I sent Dr. Robinson an email today, but if any of my readers know more about this, or where to find the Commentary, send me a message. Thanks.

Two Wolves: A Cherokee Legend

An old Cherokee is teaching his grandson about life. “A fight is going on inside me,” he said to the boy.

“It is a terrible fight and it is between two wolves. One is evil – he is anger, envy, sorrow, regret, greed, arrogance, self-pity, guilt, resentment, inferiority, lies, false pride, superiority, and ego.” He continued, “The other is good – he is joy, peace, love, hope, serenity, humility, kindness, benevolence, empathy, generosity, truth, compassion, and faith. The same fight is going on inside you – and inside every other person, too.”
The grandson thought about it for a minute and then asked his grandfather, “Which wolf will win?”
The old Cherokee simply replied, “The one you feed.”

Eckhart Tolle

I’ve been a critic of Eckhart Tolle for quite some time now. And in an attempt to broaden my understanding of his teachings, I even once attempted to read one of his books, 2005’s A New Earth: Awakening to Your Life’s Purpose. (I find the point of this book odd, as Tolle himself already told you what your life’s purpose was on page ii of his 1997 The Power of Now: A Guide to Spiritual Enlightenment, “You are here to enable the divine purpose of the universe to unfold. That is how important you are!”).

I never finished it. I just couldn’t. And I seem to have lost the book now; however, I do have some notes I took—my impressions of what I had read, what I skimmed through, and what I’d seen on YouTube:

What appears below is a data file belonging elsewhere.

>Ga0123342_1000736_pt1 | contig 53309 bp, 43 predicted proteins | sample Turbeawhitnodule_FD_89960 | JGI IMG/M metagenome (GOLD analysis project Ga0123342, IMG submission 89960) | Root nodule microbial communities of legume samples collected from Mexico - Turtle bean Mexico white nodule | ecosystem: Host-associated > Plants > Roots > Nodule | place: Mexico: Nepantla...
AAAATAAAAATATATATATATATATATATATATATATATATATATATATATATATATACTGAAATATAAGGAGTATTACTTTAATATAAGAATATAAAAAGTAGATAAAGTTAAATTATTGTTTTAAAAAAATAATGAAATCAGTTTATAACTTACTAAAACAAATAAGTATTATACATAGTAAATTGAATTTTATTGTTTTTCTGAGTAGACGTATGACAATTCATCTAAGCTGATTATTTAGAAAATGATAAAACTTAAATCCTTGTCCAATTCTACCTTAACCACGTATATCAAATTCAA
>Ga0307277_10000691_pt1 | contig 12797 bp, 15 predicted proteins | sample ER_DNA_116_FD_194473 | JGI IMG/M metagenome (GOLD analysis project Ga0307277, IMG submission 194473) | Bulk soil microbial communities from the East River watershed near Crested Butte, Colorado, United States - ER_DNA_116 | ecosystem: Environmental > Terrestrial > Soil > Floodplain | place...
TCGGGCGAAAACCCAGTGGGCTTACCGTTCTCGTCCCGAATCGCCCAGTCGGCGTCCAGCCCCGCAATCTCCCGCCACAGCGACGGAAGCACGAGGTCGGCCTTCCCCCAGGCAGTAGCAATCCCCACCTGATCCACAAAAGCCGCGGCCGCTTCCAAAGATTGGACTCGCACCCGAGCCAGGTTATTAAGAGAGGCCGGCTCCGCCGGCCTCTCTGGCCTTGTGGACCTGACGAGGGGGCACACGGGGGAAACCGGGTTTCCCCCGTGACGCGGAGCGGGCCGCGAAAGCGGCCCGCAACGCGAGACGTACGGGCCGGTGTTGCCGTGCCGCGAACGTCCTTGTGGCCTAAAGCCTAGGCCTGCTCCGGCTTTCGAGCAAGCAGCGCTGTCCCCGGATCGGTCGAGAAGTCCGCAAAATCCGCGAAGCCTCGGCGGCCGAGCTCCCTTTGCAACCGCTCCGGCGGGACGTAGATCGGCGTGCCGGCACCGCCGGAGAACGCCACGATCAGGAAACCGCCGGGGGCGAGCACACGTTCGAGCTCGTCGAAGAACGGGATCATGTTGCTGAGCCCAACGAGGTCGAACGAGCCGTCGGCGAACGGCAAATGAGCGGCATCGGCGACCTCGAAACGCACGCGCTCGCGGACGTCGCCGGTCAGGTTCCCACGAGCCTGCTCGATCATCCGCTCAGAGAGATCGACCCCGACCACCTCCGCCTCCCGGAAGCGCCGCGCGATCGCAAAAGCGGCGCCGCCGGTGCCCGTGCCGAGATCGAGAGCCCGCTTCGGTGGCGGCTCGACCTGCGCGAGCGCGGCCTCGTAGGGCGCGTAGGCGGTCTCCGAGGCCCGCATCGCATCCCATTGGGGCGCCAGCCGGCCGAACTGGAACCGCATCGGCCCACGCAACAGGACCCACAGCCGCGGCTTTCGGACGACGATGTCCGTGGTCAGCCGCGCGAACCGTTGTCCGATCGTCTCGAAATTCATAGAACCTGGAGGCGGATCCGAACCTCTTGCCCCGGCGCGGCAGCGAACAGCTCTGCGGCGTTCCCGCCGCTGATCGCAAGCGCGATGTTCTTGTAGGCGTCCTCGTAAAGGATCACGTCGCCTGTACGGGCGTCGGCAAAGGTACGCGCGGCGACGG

“Tolle → Gnostic-lite Hindu theosophy”

Which I clarified and expanded upon with:

“white, suburban, Gnostic, faux-Hindu, lower case ‘t’ theosophical New Age/Self-Help BS that redefines (without giving the reader the old nor “new” definition) Christian & psychological terms. Very black and white with no philosophy.”

I know, I know, I could explain myself better, but really, why bother? And it is not necessary. Not necessary because on Tolle’s own website Roman Catholic Priest Richard Rohr makes the issue very clear for Orthodox Christians when he says, “In Tolle’s world, Jesus is not central.”

Not much left to say after that.

The Patristic Period

I read something inaccurate today: The patristic period (AD 95–750) is the time of the fathers of the church, when the exegesis of Scripture texts was in its primitive formation. This period spans from Clement of Rome to John of Damascus, embracing seven centuries of biblical interpretation, from the end of the New Testament to the mid-eighth century, including the Venerable Bede. This reminded me of a similar timeframe given for the Church Fathers in the Introduction to the edition of St. John of Damascus’ The Fount of Knowledge in the Catholic University of America Press’ The Fathers of the Church series (volume 37). In there we are told “The Fount of Knowledge is one of the most important single works produced in the Greek patristic period, of which it marks the end . . . And it is the last work of any theological importance to appear in the East.”

For Roman Catholics, this position, of course, must be held to counter the Orthodox theology of St. Gregory Palamas, who is, of course, a Church Father. So, in the Orthodox Church, the patristic period at the very least is AD 95-1359. But then what about Elder Joseph the Hesychast? Ok, so then AD 95-1959. But then what about St. John of Shanghai? Ok, so then AD 95-1966. But what about Elder Ephraim, who is still alive and whose spiritual father is Elder Joseph? Ok, so the AD 95-2019. I think the point is clear: the patristic period has never ended for Orthodox Christians. Orthodox Christianity isn’t a “museum Faith,” it is vibrant with the uncreated energies of God.